different plate material than simple lead-calcium.
Lead and tin, (tin less than 2%) and calcium (calcium less than 1%)
and sometimes aluminum is added.  And there may be further chemistry
changes in the gel than simple sulfuric acid and silica powder.

This is great from APC's point of view for several reasons:

1) It guarantees the batteries will outlast the warranty.
2) It guarantees the batteries will have long runtimes when the UPS is
on battery
3) It guarantees that the batteries will supply high current during
the time that the UPS is on battery, thus the UPS will supply high
current (lots o PC's)

This leads to some confusion and frustration among users.  Let me try
to clarify this.

The small under-5000VA APC upses are ONLY intended as TEMPORARY power.
Meaning, 30 minutes, tops.   The exception is the XL series.  This is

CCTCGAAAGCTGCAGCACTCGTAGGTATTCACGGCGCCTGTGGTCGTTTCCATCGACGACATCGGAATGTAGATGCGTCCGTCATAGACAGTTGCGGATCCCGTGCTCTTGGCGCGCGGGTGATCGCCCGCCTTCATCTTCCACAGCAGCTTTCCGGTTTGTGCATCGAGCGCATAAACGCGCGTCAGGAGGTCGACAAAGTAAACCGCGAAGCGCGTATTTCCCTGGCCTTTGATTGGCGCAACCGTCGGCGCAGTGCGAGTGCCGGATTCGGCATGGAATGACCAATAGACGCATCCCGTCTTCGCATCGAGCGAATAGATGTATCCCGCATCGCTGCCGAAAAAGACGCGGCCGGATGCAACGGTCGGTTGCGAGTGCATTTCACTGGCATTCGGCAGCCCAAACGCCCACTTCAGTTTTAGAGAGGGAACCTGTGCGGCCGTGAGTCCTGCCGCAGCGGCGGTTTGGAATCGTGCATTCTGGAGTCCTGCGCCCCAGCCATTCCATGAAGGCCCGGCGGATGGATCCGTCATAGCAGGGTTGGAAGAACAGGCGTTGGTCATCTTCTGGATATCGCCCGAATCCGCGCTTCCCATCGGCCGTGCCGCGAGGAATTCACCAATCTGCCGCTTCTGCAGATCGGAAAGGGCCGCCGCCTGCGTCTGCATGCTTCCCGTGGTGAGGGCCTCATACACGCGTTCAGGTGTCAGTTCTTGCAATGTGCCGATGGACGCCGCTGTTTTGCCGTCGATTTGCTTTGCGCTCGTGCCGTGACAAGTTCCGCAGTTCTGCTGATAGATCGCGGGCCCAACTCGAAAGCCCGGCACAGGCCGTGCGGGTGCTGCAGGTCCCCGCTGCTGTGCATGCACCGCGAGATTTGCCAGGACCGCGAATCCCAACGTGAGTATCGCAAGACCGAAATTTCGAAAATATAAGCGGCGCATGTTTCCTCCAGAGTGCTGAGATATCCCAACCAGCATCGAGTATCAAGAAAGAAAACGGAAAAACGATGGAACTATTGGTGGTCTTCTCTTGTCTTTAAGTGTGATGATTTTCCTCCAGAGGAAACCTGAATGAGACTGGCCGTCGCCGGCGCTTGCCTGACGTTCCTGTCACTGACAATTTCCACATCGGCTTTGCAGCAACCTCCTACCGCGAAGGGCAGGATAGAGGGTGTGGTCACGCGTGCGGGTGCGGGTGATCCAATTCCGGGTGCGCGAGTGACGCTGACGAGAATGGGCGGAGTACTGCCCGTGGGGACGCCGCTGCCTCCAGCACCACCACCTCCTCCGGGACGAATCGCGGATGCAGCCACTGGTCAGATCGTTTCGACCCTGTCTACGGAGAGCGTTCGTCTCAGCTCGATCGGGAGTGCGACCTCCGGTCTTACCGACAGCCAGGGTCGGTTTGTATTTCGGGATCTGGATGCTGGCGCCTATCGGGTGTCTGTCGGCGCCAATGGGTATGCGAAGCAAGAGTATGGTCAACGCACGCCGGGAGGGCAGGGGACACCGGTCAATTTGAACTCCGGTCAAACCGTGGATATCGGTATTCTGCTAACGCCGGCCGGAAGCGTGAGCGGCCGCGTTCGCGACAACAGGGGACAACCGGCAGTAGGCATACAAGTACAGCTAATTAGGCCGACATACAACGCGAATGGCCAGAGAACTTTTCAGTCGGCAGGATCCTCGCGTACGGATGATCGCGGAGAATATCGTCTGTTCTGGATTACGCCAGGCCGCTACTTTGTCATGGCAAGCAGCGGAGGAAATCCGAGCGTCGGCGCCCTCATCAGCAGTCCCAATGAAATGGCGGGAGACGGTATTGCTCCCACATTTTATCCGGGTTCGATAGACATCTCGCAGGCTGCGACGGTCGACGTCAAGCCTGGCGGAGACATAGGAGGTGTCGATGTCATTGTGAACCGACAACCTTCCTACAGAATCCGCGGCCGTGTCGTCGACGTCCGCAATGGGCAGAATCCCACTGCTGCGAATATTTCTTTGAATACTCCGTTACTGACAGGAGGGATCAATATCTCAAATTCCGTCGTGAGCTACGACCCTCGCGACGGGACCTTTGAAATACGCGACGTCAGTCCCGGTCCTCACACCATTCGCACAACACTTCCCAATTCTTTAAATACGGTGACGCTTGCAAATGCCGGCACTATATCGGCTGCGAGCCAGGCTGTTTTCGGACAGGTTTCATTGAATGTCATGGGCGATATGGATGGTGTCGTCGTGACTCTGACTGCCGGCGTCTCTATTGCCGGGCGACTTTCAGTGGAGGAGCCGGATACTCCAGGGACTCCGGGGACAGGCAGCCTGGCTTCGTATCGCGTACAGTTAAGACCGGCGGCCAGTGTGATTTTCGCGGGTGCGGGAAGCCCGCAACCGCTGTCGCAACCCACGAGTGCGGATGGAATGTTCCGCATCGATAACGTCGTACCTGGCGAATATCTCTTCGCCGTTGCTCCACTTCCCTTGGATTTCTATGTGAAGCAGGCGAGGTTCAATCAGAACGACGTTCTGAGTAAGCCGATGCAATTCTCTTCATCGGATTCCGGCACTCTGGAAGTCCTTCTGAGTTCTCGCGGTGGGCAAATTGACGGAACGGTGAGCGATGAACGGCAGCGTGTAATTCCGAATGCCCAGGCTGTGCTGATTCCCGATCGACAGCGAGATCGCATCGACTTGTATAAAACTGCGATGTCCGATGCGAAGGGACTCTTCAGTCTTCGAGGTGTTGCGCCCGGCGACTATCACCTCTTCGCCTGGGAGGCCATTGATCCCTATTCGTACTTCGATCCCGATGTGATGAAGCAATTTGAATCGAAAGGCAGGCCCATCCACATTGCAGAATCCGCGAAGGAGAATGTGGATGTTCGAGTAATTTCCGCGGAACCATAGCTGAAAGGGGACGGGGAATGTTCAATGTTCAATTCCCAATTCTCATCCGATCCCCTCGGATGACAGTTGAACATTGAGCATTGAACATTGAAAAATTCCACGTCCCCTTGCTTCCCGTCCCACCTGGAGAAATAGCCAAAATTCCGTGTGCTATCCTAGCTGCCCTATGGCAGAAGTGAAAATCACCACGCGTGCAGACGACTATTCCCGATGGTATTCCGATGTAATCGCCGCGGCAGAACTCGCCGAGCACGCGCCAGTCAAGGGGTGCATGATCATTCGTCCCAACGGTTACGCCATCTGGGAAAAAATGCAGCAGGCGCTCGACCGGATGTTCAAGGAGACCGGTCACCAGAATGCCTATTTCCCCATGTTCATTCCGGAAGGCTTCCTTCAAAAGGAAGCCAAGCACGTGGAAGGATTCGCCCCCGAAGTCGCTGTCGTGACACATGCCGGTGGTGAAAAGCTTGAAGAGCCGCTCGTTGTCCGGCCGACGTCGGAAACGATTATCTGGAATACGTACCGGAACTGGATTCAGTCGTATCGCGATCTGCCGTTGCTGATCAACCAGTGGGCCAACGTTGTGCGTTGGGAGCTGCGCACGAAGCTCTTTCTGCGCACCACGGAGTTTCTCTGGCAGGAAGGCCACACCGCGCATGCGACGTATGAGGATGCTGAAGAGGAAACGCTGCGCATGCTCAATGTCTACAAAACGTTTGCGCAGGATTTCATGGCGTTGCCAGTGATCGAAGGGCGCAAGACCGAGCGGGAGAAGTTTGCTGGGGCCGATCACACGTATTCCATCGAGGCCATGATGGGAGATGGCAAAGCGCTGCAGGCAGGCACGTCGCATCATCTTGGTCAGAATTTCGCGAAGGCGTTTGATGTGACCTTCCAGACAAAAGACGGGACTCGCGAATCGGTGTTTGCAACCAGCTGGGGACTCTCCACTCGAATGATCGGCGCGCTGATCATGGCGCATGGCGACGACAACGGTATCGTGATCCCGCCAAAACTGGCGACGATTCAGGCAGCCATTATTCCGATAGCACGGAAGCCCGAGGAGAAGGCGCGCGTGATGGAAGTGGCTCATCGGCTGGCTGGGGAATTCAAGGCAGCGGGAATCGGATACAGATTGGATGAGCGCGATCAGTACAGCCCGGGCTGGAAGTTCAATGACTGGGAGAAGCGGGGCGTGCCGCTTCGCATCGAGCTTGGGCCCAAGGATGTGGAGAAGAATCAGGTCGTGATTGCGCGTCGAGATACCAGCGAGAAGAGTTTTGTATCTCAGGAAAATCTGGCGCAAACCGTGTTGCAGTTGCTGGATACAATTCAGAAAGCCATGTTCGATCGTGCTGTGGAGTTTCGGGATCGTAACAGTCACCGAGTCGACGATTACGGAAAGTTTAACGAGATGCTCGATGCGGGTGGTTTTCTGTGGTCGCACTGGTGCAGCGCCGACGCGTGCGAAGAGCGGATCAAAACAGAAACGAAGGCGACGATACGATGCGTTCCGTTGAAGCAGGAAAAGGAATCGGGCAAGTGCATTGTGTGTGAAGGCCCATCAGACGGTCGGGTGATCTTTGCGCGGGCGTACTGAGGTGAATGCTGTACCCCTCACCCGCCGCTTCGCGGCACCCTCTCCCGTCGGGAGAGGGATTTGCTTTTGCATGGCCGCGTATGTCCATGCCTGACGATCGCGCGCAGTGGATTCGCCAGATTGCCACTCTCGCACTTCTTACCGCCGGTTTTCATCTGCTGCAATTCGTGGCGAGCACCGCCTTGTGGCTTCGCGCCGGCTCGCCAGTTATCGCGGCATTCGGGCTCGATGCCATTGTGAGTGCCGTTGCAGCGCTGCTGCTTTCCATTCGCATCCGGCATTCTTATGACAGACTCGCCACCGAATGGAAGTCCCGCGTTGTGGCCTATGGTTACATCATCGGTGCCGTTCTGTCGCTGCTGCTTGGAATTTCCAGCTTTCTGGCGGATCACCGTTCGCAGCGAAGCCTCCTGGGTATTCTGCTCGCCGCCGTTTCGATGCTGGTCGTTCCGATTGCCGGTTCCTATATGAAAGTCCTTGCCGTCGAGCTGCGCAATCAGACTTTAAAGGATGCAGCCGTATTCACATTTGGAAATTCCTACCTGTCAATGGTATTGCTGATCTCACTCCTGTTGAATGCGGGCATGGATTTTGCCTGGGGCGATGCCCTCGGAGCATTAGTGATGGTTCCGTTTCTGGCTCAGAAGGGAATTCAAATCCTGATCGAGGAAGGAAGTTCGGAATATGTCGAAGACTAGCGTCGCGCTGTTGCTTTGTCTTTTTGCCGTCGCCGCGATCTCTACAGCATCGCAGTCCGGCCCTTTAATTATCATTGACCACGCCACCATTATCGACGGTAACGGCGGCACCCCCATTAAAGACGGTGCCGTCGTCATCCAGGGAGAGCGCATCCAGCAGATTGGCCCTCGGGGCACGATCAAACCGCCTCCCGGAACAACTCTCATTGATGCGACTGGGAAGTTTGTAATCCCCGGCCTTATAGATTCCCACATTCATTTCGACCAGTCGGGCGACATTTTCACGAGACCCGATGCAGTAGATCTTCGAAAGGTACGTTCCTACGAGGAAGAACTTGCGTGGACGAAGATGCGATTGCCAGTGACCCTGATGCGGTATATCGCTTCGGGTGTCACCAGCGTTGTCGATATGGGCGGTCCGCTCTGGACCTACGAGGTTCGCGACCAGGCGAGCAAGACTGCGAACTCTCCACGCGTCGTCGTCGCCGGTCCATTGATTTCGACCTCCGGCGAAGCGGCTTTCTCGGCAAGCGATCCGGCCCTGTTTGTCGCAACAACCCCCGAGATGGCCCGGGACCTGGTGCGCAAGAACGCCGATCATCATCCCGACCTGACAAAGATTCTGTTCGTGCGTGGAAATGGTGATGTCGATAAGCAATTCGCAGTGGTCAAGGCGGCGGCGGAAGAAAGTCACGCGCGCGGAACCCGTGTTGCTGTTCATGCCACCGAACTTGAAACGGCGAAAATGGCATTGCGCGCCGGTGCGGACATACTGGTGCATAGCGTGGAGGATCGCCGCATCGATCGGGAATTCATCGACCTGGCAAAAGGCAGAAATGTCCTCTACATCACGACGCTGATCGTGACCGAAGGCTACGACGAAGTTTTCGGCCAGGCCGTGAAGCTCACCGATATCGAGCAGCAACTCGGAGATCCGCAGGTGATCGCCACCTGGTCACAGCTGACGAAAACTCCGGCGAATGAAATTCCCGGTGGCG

because APC regards the UPS as only needing to supply power for however
long it takes your generator to spin up and get stable.

I happen to have an old-school 5000VA generator.  It really and truly
DOES take about 20 minutes of continuous operation before power from it
is stable enough to switch my servers over to.  It has to heat up and
reach operating temp.   Of course, I've love to have one of those modern
electronically regulated Honda jobs that can provide stable power in
2 minutes but I'm not made out of money.

If you buy a regular APC UPS with the idea it's going to supply hours of
power during an outage you will be very unhappy.  The only UPSes that
APC makes that do that are the XL series and only when you have 1 or
more external battery packs attached to them.